Living On Memorial Booth

Made by Laura Rodriguez, Allana Wooley and Shengzhi Wu

Created: March 23rd, 2019



When people go to cemeteries today, they walk down rows of silent stone engraved with names, dates, and perhaps an identifier or two (mother, child, loving spouse). Cemeteries are established public spaces for respectfully recalling and remembering individuals, but this one-sided interaction, rememberer to rememberee, hasn't changed for centuries. With Me, Myself and I, we envision the cemetery of the future.

Public space for remembrance of an individual is reserved at birth rather than upon death. In this future cemetery, individual plots are built as miniature mausoleums that store annually collected impressions of an individual, physicalized as digital avatars. As an individual ages, the collection of impressions in their mausoleum grows. People can revisit their own past selves as well as the past selves of family members, friends, and even strangers--anybody you might visit in a cemetery.

Interactions with past selves are not without consequences. If an adult visits their 12-year-old self and tells them what happens in their future, it will affect how that 12-year-old version conceptualizes the world and reacts back to the visiting adult and all subsequent visitors. What happens if you tell a younger self you broke up with who they were in love with at the moment of impression-making? What happens if you revisit a favorite memory with this imprint and the way an event has been remembered differ between the avatar and current self? What happens if you tell a younger version a close family member died? What happens if you tell a younger version that you have given up on a long-held dream? What happens if somebody else tells a digital avatar version of you that you yourself have died?

Our future cemetery explores the ways a person is remembered by different people at different times, the ways a person evolves over time, and the ways memory can be subtly manipulated and alternate realities created.

Living On Memorial Booth
Allana Wooley -


Death doesn’t mean what it once did. Instead of marking finality and the end of one’s being, death is evolving to mean only that the physical body is around no more.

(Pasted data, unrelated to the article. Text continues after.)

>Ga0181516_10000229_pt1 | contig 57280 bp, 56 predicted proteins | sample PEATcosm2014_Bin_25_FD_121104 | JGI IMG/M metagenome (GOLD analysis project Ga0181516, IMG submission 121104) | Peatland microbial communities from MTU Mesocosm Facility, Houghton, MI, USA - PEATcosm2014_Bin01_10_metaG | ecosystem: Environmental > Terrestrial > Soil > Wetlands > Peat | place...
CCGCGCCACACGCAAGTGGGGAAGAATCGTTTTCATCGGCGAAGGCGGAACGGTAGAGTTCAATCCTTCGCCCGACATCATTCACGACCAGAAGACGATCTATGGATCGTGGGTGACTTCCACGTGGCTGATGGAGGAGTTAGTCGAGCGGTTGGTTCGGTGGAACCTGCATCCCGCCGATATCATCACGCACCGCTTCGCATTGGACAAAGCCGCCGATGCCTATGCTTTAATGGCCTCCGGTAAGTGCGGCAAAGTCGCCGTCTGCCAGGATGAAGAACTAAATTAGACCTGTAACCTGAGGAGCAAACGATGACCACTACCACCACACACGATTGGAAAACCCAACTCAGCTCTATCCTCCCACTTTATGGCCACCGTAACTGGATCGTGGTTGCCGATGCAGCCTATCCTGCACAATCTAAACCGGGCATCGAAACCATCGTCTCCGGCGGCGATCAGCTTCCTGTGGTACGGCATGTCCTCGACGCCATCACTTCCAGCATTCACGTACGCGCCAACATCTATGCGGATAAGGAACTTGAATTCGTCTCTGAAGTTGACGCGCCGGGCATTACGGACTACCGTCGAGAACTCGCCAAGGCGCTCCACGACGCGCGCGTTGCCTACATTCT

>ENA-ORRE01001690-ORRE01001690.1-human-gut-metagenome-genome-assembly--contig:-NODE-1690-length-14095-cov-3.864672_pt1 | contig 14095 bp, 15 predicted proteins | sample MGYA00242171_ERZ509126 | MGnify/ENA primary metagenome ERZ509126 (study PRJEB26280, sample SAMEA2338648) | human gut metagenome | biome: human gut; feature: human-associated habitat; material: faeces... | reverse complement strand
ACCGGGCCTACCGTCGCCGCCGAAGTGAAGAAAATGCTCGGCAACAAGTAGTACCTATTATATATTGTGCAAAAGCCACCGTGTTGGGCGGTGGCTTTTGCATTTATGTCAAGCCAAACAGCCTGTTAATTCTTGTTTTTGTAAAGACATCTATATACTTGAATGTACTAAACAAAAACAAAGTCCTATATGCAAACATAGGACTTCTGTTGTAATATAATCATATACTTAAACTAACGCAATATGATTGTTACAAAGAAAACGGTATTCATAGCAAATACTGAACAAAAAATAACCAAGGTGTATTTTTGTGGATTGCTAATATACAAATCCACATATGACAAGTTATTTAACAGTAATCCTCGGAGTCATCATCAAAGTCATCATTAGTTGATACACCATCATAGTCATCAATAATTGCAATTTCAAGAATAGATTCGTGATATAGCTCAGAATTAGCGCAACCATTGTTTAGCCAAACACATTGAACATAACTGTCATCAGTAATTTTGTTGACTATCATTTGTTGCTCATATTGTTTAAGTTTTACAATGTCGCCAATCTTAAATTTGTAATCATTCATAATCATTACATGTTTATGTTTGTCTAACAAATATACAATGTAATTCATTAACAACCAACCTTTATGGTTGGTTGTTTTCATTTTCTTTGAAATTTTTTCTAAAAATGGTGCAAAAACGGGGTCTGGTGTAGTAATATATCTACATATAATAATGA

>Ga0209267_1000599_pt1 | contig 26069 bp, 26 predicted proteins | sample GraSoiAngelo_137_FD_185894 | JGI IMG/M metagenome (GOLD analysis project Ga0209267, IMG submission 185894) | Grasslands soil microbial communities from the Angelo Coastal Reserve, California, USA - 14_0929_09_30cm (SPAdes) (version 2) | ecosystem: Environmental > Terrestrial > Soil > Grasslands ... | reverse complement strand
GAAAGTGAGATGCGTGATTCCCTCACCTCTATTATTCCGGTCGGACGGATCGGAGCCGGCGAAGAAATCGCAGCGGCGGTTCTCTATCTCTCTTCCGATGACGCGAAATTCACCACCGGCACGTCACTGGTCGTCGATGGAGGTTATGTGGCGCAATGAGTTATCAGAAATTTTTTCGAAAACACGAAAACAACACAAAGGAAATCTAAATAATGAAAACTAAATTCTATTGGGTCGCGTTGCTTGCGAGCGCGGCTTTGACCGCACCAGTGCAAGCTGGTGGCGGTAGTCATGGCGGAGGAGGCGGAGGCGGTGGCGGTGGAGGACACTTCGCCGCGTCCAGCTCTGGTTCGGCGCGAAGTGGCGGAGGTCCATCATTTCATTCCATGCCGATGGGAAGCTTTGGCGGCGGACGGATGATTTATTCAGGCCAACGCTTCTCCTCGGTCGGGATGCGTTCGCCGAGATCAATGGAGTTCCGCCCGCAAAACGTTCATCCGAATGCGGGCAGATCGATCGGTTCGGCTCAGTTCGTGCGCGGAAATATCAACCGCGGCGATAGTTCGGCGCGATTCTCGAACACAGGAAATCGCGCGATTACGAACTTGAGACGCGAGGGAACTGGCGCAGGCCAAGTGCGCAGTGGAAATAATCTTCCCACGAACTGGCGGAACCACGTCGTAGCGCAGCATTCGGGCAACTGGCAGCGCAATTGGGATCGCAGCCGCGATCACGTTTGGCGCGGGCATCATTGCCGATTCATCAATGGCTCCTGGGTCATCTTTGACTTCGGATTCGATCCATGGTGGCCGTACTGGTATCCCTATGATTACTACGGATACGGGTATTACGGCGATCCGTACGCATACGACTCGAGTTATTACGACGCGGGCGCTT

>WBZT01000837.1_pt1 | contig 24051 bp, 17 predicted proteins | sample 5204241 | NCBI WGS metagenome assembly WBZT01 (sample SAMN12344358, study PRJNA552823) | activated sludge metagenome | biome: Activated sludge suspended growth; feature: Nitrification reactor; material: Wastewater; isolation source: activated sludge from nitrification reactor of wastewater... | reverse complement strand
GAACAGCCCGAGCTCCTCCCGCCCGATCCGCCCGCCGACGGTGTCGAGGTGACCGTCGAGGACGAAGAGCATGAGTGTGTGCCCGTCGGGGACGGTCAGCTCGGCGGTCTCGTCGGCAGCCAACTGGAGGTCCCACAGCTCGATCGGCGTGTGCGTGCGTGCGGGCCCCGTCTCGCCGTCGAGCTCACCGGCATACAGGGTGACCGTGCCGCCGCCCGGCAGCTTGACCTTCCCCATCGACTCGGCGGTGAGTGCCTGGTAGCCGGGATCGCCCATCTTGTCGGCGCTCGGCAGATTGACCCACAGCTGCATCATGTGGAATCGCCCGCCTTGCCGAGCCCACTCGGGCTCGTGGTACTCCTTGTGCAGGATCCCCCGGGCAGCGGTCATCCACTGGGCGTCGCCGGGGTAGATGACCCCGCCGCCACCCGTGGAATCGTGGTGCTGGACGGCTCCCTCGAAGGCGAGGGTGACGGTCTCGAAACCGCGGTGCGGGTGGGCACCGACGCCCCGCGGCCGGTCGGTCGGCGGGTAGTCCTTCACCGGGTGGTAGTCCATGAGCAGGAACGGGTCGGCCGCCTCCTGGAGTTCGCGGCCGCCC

There are already people and companies dedicated to creating personality-accurate representations of our loved ones after death. Sending a text to the dead and expecting and receiving a response is a new reality. As AI capabilities, machine learning, and the amount of data we pour into technology, from our online personas to our digital accounts and communication logs, grow, so will the accuracy, intuition, engagement and intimacy made possible by these post-death human representations. In the next decade, we will see a continuation of people moving far and often. Meaningful relationships will be scattered across the globe and few people will live close to their relative’s final resting spots. With the complications and expense that comes with needing to travel for funerals and memorial events, and the lack of access to traditional collective memorial sites (i.e. cemeteries), there will be a demand for new ways to commemorate, remember and interact with the beloved dead.

Living On, a remembering booth, addresses these needs. We envision Living On as a start-up originating in New York City. Built off the docks that jut into the harbor, these booths take mourners from the busy, unfeeling and continually moving streets of New York City into an intentionally isolated environment where people can have a chance to pause and remember and speak with the loved ones they’ve lose. Creating an environment within the booth helps reset user mindsets, slow them down, and prepare them for meaningful experiences with those they have lost. Once a living-passed engagement experience is complete, users emerge into the city facing the water and New York City skyline, a gentle reintroduction that continues the flow from the opening and closing meditation periods.

Ultimately, my team is trying to do two things:

  1. Create a thoughtful, meaningful mourning experience for the new realities of an increasingly transient society and increasingly tighter demands for land.